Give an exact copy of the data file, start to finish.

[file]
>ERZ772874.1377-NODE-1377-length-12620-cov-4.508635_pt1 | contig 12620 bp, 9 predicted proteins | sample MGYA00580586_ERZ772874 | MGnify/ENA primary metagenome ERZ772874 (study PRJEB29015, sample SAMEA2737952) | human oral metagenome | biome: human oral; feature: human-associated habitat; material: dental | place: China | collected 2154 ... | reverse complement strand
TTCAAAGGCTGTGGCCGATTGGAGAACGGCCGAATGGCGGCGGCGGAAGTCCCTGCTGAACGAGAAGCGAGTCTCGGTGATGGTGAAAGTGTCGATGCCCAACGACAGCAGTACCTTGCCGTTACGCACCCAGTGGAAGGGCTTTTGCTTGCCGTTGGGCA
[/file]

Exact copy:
>ERZ772874.1377-NODE-1377-length-12620-cov-4.508635_pt1 | contig 12620 bp, 9 predicted proteins | sample MGYA00580586_ERZ772874 | MGnify/ENA primary metagenome ERZ772874 (study PRJEB29015, sample SAMEA2737952) | human oral metagenome | biome: human oral; feature: human-associated habitat; material: dental | place: China | collected 2154 ... | reverse complement strand
TTCAAAGGCTGTGGCCGATTGGAGAACGGCCGAATGGCGGCGGCGGAAGTCCCTGCTGAACGAGAAGCGAGTCTCGGTGATGGTGAAAGTGTCGATGCCCAACGACAGCAGTACCTTGCCGTTACGCACCCAGTGGAAGGGCTTTTGCTTGCCGTTGGGCA